• Paid: 6.5 percent
  • Organic (above the fold): 31.5 percent
  • Organic (below the fold): two percent
  • Zero Click Searches: 60 percent

Extraordinarily, the last number isn’t too far off an original 2020 study that was made of a sample size that is far greater than most brand marketers might have immediate access to.

However, when smaller, localized in-house studies surface very similar results it drives the conversation forward into where we need to focus a proportion of our overall search budgets: creating data-driven content that contributes to adding value and top-of-mind awareness (TOMA) to consumers.

Tips for brands to optimize and measure zero click search

The people also ask (PAA) feature in Google (essentially website content derived FAQs in Search results) are around six times more likely to appear in a search results page versus featured snippets.  And therefore, PAA should not be underestimated as a branding tool. So the first tip is to create editorial content that resides on your website and optimize for PAA – using long-tail search data.

And the second tip is to optimize your content for featured snippets across brand and partner websites – your keyword traffic or search traffic insights could help prioritize this activity internally.

Another interesting insight that stood out was – regardless of the industry, most “big” brands will trigger a PAA.

Advertisement

PAA box visibility stats

Measuring zero-click performance

Gauging the impact of zero click search remains a frequently asked question itself and a continued enigma that has hampered brands from focusing on this highly important search facet. These are some valuable avenues for search marketers to track the zero click search features’ performance:

1. Understand relativity

Understand the relationship between impression volume and average ranking for a target keyword(s) in the Google search console to create insights into where branded content can trigger a zero click search result.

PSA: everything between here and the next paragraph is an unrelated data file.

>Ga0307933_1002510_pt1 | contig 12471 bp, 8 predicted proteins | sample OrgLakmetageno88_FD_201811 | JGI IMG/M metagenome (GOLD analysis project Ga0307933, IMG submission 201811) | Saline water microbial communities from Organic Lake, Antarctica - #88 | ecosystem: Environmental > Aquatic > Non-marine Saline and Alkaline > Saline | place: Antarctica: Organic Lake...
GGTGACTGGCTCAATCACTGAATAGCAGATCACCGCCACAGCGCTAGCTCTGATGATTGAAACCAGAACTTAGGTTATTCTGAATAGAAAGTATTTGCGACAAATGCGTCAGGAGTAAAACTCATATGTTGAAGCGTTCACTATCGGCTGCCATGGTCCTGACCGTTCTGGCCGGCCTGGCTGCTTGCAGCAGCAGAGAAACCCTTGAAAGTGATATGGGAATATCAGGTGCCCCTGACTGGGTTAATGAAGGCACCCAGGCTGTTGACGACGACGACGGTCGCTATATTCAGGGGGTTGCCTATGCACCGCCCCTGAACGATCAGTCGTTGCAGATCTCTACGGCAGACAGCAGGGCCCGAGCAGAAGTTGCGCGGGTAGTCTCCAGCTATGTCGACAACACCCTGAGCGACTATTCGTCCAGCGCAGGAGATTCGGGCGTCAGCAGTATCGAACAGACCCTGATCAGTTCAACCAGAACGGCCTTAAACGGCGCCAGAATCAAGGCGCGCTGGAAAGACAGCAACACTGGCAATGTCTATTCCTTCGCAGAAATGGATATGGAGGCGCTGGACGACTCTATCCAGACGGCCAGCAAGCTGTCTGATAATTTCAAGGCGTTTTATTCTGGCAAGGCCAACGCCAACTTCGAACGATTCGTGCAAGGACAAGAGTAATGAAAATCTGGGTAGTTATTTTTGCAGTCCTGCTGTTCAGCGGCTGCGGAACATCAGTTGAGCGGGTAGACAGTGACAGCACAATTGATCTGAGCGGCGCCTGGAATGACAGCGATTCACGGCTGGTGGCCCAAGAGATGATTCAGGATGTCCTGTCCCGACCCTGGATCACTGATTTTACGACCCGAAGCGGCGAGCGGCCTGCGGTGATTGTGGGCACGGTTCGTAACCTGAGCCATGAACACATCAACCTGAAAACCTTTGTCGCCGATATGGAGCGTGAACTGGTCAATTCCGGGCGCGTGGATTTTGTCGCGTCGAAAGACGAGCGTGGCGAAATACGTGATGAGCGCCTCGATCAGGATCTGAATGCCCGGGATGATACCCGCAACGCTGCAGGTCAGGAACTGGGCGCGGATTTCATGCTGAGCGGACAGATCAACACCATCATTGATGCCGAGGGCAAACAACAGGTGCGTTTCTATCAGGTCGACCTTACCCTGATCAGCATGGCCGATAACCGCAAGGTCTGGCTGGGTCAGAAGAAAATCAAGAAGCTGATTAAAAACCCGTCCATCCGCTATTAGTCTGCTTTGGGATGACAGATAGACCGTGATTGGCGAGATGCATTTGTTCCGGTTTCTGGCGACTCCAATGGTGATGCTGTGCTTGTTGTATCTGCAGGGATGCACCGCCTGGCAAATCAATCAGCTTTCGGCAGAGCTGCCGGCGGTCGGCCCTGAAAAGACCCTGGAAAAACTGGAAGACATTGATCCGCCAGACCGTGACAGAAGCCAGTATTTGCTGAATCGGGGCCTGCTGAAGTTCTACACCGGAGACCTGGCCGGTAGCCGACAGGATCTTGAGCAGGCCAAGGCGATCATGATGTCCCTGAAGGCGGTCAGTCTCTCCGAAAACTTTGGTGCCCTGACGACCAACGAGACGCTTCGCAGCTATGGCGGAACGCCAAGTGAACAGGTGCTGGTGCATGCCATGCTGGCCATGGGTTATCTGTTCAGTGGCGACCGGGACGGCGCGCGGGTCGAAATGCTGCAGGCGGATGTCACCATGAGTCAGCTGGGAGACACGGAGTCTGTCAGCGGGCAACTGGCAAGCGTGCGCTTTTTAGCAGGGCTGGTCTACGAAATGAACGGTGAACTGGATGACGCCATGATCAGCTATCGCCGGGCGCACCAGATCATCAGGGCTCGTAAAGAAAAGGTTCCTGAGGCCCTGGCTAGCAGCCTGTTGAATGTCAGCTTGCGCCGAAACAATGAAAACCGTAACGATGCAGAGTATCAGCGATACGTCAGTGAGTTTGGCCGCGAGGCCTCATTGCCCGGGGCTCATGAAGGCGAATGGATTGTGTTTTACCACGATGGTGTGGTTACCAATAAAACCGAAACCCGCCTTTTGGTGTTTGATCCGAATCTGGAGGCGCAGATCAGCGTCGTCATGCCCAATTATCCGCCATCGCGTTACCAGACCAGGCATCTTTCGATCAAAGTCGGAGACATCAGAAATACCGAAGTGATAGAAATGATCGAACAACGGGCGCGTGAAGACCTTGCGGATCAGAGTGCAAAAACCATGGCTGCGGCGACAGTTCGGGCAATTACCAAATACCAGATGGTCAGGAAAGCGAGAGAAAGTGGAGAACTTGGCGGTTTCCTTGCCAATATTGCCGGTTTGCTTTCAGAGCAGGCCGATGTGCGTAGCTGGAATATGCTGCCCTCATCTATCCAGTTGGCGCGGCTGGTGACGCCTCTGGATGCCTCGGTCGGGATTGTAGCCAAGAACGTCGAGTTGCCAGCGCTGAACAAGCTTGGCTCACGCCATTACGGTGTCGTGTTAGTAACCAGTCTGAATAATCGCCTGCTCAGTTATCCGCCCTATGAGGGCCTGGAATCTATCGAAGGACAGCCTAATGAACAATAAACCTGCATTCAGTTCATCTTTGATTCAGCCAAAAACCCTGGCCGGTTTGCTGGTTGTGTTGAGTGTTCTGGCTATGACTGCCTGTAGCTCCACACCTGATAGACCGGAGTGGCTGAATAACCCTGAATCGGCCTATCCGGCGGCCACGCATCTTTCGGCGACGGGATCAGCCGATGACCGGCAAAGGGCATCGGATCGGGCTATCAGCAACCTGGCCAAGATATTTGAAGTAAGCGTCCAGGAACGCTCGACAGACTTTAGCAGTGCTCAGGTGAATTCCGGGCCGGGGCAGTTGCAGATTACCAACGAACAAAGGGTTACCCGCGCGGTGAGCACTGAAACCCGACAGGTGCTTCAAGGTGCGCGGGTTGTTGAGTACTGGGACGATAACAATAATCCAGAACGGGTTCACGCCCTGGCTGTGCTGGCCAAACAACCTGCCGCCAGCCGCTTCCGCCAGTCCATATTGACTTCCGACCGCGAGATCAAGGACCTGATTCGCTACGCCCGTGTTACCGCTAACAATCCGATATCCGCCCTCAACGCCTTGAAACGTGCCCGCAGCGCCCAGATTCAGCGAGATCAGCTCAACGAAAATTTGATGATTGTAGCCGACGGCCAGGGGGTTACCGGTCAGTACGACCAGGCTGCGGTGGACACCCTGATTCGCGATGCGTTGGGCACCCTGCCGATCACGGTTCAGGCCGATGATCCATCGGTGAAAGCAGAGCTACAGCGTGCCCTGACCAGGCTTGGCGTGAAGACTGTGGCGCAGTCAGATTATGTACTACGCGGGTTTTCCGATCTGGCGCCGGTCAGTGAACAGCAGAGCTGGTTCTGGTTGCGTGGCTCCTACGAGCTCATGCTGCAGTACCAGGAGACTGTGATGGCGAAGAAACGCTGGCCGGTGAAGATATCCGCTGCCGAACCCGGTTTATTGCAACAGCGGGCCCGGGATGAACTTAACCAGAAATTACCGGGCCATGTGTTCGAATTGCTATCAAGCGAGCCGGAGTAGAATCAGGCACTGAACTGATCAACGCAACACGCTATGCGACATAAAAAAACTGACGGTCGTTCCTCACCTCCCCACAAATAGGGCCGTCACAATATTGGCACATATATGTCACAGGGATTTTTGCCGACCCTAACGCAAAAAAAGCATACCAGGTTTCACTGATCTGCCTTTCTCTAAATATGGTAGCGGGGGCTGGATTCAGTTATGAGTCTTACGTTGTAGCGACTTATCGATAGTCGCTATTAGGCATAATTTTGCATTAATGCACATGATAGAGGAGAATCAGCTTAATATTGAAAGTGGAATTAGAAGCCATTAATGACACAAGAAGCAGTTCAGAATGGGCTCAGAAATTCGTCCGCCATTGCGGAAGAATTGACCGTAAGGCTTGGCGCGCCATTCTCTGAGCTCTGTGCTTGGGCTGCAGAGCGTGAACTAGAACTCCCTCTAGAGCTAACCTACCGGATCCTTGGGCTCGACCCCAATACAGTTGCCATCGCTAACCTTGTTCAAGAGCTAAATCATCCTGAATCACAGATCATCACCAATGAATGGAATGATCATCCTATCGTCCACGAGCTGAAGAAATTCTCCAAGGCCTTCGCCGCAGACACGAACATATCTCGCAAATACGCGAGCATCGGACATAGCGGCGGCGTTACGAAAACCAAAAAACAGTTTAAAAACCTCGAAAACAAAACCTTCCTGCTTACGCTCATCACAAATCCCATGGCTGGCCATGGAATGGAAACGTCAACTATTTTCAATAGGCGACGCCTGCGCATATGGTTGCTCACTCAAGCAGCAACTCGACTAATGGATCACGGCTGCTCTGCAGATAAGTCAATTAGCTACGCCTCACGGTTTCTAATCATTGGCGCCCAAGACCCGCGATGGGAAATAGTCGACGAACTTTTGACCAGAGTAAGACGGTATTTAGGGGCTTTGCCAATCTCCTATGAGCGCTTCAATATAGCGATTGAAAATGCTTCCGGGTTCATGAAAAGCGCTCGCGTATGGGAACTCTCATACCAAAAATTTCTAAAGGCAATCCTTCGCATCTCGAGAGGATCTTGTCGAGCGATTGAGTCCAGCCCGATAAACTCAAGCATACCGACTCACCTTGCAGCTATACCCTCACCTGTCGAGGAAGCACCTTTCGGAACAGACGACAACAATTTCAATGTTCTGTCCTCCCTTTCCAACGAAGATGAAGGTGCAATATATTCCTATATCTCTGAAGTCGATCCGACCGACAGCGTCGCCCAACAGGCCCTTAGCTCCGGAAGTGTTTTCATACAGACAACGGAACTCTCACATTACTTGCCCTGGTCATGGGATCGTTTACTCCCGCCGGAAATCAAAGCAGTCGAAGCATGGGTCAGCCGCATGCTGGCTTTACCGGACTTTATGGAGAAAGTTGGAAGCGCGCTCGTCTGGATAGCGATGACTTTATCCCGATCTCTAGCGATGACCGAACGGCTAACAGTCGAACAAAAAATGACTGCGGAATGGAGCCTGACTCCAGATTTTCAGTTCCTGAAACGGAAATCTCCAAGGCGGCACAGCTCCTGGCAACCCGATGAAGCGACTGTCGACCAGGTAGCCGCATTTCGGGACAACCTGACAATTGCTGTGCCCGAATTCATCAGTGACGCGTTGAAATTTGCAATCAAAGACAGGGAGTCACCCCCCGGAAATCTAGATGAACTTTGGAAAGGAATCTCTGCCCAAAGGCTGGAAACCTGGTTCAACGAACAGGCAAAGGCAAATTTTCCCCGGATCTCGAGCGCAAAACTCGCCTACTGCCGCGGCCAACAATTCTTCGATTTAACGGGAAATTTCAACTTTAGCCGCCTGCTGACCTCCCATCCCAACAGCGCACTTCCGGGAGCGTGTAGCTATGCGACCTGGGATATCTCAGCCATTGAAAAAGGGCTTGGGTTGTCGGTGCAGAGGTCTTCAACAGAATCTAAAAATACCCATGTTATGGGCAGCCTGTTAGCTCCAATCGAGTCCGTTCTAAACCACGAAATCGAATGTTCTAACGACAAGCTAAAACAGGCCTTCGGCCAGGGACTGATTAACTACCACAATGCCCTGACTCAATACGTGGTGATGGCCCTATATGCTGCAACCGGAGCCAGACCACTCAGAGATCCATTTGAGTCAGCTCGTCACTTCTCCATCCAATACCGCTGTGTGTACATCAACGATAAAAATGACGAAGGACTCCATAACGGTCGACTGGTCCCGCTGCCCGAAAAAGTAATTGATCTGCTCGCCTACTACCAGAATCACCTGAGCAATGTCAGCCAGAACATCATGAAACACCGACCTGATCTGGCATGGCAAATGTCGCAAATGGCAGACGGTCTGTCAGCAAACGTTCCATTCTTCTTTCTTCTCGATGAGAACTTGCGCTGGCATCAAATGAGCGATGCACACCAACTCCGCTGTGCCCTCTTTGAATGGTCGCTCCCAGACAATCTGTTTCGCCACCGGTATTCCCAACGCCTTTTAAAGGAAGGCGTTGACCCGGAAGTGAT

2. Track soft metrics

This is where the soft metric shines – so by focusing on zero click SERP features for brand vs competitor domains, it’s possible to create an index to track the outcomes and evolution of a soft metric such as ‘share of intent’. This will help you grow product or service awareness/consideration via the zero click search element of your Search Strategy.

Piecing all this information and tailoring it to your brand will positively add a new dimension to your search marketing strategy.


Nitin Manhar Dhamelia is the global digital & search marketing manager at Barilla Group. Nitin has a 15-year track record of global B2B/B2C team management, governance, commercial experience, across Americas, EMEA, APAC.

Subscribe to the Search Engine Watch newsletter for insights on SEO, the search landscape, search marketing, digital marketing, leadership, podcasts, and more.

Join the conversation with us on LinkedIn and Twitter.

Advertisement





Source link

SEO

Google Settles Consumer Privacy Lawsuit For $85 Million

Published

on

Google Settles Consumer Privacy Lawsuit For $85 Million

Google parent company Alphabet Inc. will pay $85 million to end a consumer privacy lawsuit filed by the state of Arizona.

The suit, which was filed in May 2020, alleged the search engine violated the state’s Consumer Fraud Act and misled internet users about its use of location data and data collection practices. It accused Google of continuing to track user location without consent in order to increase ad revenue, even after users had turned off location history in settings.